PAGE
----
Defense attorneys for the “ComEd Four” argued Thursday their clients were engaged in legal lobbying tactics, not corruptly seeking to influence former Illinois House Speaker Michael Madigan.
The assertions were made during the cross examination of Fidel Marquez, ComEd’s former vice president of government affairs turned government witness, who’s now in his fourth day on the witness stand.
The defense is seeking to show how their clients’ actions were above board when they tried to garner Madigan’s support in Springfield on legislation that benefitted ComEd.
Ex-ComEd CEO Anne Pramaggiore, former lobbyist Mike McClain, retired ComEd executive John Hooker and ex-City Club of Chicago president and former ComEd consultant Jay Doherty are all charged with bribery conspiracy, bribery and willfully falsifying the utility’s books and records.
Madigan has separately been indicted on federal racketeering and bribery charges and is scheduled to go on trial next year.
Marquez, the government’s star witness, previously pleaded guilty to a bribery charge for his involvement in the alleged scheme. He began cooperating with the government by secretly recording conversations and phone calls with the defendants beginning in early 2019.
Federal prosecutors have used those recordings to show jurors how the ComEd officials allegedly worked to curry Madigan’s favor on their legislative agenda by hiring Madigan allies for no-work subcontractor jobs, appointing a Madigan pick to a seat on ComEd’s board of directors and approving the speaker’s choices for summer interns with the utility company.
But defense attorneys have said no such scheme existed, arguing Pramaggiore, McClain, Hooker and Doherty never had Madigan in their pocket and simply worked to lobby him as they would any other powerful politician.
Pramaggiore's attorney, Scott Lassar, concluded his cross examination early Thursday.
McClain’s attorney, Patrick Cotter, then began questioning Marquez about lobbying strategies — like influencing elected officials to support or kill particular legislation or communicating the specific needs of ComEd in Springfield — and whether those actions were legal.
“That’s the basics of lobbying,” Marquez replied.
Cotter presented jurors with strategy emails between McClain and others, including Marquez, over the years, which referenced detailed plans for supporting or killing legislation without any reference or input from Madigan.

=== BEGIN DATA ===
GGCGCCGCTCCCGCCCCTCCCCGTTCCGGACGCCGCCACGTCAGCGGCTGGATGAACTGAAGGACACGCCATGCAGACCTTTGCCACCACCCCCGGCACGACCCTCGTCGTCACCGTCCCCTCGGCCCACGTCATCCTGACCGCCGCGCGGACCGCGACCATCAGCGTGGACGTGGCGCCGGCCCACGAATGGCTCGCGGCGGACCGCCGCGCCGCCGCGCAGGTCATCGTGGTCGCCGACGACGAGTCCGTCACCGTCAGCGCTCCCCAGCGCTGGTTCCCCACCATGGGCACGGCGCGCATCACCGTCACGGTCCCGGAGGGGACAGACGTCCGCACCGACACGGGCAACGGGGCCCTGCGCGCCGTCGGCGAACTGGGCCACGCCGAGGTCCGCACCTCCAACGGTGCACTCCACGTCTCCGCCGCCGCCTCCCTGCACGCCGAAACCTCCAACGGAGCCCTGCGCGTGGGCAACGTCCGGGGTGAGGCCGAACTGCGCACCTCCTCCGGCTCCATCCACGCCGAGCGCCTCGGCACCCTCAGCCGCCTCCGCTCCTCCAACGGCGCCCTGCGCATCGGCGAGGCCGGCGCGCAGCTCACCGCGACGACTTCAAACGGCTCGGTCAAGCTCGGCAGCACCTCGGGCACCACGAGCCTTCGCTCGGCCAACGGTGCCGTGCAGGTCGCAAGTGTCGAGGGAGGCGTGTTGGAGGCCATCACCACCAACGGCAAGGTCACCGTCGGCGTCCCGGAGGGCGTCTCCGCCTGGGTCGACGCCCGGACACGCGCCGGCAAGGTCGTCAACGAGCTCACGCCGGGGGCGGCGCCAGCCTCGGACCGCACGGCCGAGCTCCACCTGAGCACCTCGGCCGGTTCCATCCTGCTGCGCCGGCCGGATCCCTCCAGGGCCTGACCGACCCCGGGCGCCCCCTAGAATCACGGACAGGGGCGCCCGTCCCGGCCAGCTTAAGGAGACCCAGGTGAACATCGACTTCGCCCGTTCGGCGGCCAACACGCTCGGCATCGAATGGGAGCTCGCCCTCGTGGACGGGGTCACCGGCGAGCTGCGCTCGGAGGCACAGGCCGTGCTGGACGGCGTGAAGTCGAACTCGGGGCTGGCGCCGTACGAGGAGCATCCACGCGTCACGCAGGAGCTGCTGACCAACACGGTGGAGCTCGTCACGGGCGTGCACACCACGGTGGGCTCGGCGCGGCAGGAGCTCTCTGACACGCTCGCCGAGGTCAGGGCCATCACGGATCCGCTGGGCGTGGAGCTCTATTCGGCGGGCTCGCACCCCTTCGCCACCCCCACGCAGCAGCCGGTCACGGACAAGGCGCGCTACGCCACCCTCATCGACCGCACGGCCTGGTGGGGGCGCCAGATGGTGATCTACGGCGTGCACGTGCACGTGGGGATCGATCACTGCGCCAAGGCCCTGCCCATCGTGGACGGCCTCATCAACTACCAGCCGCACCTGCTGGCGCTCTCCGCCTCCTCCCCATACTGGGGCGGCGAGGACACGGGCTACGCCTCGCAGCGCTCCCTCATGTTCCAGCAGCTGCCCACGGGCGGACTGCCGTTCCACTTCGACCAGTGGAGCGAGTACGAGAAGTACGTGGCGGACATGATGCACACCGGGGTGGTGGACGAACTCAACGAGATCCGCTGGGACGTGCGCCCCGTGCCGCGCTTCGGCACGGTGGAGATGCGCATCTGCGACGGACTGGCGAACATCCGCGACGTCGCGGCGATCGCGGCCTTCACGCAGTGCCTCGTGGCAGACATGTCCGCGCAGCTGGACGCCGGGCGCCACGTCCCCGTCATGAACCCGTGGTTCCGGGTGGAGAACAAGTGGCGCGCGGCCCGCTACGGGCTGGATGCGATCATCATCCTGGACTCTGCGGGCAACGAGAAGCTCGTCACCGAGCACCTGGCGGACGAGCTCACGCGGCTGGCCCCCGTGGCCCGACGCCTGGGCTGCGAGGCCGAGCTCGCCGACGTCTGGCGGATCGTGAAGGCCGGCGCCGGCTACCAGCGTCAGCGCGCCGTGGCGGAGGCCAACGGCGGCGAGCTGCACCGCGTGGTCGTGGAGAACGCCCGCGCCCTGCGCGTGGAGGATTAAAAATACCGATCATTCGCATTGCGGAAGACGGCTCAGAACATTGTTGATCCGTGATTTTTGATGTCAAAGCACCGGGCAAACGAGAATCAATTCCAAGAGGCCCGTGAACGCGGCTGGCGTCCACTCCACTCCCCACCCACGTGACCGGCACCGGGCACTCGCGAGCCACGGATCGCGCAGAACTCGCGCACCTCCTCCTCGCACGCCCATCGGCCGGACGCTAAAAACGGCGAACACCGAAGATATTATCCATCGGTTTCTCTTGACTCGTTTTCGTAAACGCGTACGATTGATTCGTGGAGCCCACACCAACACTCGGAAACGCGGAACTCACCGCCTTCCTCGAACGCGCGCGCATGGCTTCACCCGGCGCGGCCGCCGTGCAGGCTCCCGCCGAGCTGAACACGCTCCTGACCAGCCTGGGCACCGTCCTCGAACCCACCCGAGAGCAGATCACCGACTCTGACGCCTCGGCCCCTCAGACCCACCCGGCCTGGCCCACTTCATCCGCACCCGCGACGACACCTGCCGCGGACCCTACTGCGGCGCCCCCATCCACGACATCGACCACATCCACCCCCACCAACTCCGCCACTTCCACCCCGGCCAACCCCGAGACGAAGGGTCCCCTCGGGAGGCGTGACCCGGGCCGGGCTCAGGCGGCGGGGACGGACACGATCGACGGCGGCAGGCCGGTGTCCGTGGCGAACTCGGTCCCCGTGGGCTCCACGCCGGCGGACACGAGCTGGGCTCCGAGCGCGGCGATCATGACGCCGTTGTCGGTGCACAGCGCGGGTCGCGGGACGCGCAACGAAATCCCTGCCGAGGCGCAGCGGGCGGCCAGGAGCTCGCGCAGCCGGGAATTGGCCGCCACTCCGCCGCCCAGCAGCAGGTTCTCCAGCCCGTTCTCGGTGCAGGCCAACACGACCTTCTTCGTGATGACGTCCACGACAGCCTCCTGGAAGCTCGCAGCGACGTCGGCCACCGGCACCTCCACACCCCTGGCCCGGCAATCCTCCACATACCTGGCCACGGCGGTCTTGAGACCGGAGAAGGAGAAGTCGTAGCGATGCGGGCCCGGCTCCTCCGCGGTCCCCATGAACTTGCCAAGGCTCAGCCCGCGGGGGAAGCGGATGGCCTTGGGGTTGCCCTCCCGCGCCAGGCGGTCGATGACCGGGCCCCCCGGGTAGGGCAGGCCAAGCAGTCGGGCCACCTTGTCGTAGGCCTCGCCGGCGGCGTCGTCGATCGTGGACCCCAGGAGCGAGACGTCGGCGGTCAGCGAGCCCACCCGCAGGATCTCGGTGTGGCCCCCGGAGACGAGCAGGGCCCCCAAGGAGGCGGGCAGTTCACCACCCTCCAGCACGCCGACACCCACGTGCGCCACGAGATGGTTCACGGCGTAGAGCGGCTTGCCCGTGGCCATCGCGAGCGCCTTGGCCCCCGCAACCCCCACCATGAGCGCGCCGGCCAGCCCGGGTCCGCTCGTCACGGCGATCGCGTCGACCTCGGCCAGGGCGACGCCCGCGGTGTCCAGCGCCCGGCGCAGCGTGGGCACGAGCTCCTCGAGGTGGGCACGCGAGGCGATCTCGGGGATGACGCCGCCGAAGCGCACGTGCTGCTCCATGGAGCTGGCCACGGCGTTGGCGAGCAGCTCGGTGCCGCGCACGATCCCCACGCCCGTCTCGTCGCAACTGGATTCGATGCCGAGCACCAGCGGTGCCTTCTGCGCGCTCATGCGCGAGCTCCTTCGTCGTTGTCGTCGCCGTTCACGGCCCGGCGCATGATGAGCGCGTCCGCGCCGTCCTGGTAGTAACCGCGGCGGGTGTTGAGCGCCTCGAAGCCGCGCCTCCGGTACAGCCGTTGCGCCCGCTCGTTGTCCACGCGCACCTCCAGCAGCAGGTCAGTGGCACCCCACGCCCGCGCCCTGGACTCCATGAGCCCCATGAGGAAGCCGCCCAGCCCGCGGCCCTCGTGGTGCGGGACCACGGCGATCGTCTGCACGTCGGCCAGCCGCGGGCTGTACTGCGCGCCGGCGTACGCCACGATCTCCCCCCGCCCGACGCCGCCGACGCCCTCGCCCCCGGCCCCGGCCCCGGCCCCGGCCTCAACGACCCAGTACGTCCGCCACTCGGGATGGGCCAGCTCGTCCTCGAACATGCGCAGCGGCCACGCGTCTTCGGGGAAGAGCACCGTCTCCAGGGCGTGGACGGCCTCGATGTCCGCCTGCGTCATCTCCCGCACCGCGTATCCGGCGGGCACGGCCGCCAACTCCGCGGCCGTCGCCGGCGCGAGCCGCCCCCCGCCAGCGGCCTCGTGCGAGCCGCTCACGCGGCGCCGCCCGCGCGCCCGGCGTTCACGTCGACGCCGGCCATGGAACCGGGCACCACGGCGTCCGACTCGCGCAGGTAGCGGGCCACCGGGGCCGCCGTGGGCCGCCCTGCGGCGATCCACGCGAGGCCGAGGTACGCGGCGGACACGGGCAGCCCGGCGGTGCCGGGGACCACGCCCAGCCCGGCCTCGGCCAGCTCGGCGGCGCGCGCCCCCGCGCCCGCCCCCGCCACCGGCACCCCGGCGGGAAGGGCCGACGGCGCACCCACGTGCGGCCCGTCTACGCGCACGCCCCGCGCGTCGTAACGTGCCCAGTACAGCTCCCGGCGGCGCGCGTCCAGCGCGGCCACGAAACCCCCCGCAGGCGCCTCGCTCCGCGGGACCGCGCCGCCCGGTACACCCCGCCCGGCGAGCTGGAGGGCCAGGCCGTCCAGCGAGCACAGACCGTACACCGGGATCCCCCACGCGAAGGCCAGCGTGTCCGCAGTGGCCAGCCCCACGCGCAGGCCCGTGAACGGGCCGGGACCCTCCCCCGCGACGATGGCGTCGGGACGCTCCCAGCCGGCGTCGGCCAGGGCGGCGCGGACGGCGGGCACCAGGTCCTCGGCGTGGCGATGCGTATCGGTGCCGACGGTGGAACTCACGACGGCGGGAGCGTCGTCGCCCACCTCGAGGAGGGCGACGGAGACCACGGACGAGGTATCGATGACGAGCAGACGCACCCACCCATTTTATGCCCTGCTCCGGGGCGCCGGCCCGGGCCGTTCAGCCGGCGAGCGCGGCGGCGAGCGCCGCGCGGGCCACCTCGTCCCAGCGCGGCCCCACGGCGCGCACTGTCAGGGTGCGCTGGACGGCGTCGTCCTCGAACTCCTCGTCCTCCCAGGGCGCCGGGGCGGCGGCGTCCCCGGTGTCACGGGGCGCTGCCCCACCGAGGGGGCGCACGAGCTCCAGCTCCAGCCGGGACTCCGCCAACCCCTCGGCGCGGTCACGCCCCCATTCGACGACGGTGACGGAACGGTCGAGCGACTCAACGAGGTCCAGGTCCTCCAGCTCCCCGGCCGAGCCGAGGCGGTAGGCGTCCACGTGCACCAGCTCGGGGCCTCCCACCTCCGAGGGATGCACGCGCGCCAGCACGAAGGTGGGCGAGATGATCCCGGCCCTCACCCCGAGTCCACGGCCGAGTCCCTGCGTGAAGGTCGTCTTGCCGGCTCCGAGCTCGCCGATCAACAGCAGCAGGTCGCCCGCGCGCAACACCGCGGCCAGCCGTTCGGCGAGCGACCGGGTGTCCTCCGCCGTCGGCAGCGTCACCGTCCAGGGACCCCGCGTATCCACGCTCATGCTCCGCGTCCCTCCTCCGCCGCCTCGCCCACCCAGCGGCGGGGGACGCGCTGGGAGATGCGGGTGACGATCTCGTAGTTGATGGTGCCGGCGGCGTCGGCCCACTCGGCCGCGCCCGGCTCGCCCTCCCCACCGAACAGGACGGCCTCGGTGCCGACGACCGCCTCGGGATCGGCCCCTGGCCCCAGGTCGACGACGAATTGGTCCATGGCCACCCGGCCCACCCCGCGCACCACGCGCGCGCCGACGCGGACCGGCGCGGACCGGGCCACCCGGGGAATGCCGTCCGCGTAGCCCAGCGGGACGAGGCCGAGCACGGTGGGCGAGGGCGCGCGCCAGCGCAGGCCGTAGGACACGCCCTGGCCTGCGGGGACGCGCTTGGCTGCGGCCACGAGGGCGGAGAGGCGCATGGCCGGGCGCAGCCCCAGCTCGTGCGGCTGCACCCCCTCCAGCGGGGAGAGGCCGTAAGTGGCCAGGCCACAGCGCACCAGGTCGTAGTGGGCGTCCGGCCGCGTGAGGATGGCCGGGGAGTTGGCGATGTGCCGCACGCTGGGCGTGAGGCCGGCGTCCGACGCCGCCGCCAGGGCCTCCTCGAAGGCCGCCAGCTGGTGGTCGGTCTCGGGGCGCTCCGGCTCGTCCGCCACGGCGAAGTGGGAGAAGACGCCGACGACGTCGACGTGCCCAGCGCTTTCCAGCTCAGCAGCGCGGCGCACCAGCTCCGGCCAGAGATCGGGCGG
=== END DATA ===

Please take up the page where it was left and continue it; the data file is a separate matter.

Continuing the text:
He also played a recorded phone call Thursday from May 2018 between Marquez, Pramaggiore and McClain in which they discussed strategies for defeating a rate increase bill backed by Madigan’s daughter, then-Illinois Attorney General Lisa Madigan.
On the call, the trio discuss using “all of our assets” — including labor unions, vendors, customers and municipal leaders — and “pulling out all the stops” to kill the legislation. But they make no mention of involving Madigan himself.
“At any point in this conversation, does McClain say, ‘Well, I’ll just go to the speaker because he owes us and I’ll ask him to ask Lisa to change the bill or pull it?’” Cotter asked.
“No. ... He never said words like that,” Marquez said.
Prosecutors have said that when McClain, a longtime friend and confidant of Madigan, made requests of ComEd, they were really coming from Madigan himself, and Marquez agreed that McClain was the “single most valuable, reliable source” of information on Madigan. But Cotter argued that it was simply part of McClain’s job to maintain that relationship with Madigan.
“Did McClain ever say to you, in any context, that he had the ability though Madigan to pass anything ComEd needed?” Cotter asked.
“No,” Marquez answered.
When asked if McClain was “serving the interests” of ComEd when he passed along job recommendations from Madigan to ComEd, Marquez testified that he indeed was, but added “I think he was serving more Mike Madigan.”
The trial, now in its 11th day, is expected to last up to two months.